May I ask the hon. Member if the gentleman to whom he refers is a Conservative?


Probably the hon. Gentleman has better information with regard to that matter than I possess, but I should have thought that the Conservative party would have been extremely proud to have such a well-known man in their ranks. Certainly any other party would be proud to include in their ranks one of the greatest international statesmen of the day. I am surprised to hear the repudiation of Lord Cecil from the front bench above the Gangway.


I did not repudiate him. The hon. Member definitely stated that he was a Conservative and I questioned it.


If the hon. Member says that he is not a Conservative and he does not repudiate him, what on earth does he mean?


He is rather like the Liberal party. We do not know whether he is.


I think that we can leave Lord Cecil and his reputation to look after themselves amongst the people of this country. There are one or two other points which I should like to mention with reference to the policy at Geneva. I trust that the Government are going to give their adhesion to the proposal for financial assistance to States likely to be the subject of aggression. I believe that that will place a powerful weapon in the hands of the Council to prevent wars breaking out. We should be involved in no risk because no decision could be taken without its being unanimous. We should be a member of the Council, and therefore it would rest entirely with us whether we should make use of that weapon or not. I think that it would be a very valuable thing to do.

I hope that the Government will follow up the speech which was made by the Prime Minister last year with reference to the question of minorities. There are a number of people in different parts of Europe who have treaties which give them certain rights as a result of the War. There is no doubt at all on the part of anybody who has gone into the question and satisfied himself, that those minorities are extremely dissatisfied with their condition at the present time, and minorities in other countries which have no minority treaties to protect them are also extremely dissatisfied. The machinery of the League for dealing with these minority questions does not seem to be working satisfactorily or smoothly at all. I hope that the Government will raise the matter and have the question considered as to whether some more appropriate and fitting machinery could not be devised. I know that a suggestion has been made that there, should be a permanent Minorities Commission. Personally, I think that that would be a mistake because you do not want to encourage in anyone's mind the idea that this is going to be a permanent sore in the life of tile world.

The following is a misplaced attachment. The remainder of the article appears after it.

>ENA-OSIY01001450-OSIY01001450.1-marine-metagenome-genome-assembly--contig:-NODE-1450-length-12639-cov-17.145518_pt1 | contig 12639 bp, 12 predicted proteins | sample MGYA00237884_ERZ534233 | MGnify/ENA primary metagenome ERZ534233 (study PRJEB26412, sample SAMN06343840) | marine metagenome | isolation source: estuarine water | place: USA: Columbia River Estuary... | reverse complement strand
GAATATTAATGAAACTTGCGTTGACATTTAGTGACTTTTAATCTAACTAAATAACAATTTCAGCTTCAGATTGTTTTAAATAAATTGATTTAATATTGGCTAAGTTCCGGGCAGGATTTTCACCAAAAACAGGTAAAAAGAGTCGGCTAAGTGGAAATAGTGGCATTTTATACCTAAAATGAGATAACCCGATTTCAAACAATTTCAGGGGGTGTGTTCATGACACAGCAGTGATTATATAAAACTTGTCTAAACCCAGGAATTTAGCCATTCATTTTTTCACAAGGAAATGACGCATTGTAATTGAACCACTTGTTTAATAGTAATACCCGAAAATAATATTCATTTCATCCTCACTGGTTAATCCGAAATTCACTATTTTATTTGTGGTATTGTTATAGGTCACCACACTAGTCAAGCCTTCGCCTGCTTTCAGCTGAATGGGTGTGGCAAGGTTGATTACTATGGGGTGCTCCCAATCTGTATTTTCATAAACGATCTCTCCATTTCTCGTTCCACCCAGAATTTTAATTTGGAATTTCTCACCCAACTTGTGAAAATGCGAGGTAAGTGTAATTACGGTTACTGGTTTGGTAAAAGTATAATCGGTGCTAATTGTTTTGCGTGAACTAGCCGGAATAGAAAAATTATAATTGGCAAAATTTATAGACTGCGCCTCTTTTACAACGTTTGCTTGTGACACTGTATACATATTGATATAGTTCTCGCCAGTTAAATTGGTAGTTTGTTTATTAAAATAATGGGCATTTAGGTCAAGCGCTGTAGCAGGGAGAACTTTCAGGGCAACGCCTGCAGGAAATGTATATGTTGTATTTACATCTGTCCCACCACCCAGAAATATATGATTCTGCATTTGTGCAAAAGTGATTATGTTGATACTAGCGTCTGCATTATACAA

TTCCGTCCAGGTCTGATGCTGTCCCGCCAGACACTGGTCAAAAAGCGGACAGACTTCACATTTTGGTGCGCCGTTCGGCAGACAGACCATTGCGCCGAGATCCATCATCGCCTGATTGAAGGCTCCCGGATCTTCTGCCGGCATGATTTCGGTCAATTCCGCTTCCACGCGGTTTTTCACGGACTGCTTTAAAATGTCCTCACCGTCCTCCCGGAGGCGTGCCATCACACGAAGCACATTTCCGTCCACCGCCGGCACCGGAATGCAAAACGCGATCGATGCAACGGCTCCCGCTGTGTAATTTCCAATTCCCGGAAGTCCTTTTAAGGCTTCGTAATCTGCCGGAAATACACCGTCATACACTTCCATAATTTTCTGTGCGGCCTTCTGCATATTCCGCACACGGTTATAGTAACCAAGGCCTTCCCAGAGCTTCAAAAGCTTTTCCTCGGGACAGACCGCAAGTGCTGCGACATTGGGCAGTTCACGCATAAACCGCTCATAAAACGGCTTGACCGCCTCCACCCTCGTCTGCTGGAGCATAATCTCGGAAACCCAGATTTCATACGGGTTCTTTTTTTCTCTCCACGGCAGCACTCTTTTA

We hope that other countries will come to realise that the right and fair thing to do is to deal with minorities in the same way as the British Empire have dealt with their minorities in Canada, South Africa and in other places, and in the same way as they have been dealt with in Switzerland also where you have three peoples living in perfect amity with each other. The attempt to suppress personality and culture is hopeless. The only way to deal with the question is on the lines on which we in this country have settled the question. I suggest that some machinery of a conciliatory nature should be set up and that you should have a permanent body of experts at Geneva always available and ready to be sent out into any area from whence complaints were being received, and, in a private way and in a spirit of good will and conciliation, get into touch with both sides, and, from their knowledge and experience of similar difficulties, try and persuade the Governments and people concerned to come to some satisfactory settlement of their difficulty. Probably that would settle most cases but failing that there should be some more suitable machinery for appeal to the Council of the League.

The last point that I would like to make is, that there is and there can be no conflict of loyalty between the League of Nations and the British Empire. We are all proud, in our different ways, of representing various constituencies and living in certain places, but that does not prevent us from being equally proud of being Englishmen, Scotsmen or Welshmen, nor does it prevent us from being exceedingly proud of being members of the great British Empire, and I suggest that the highest patriotism for all of us would be to desire to see our country taking the lead in the League of Nations and using its immense influence in the world to bring all the forces of mankind along the paths of peaceful progress.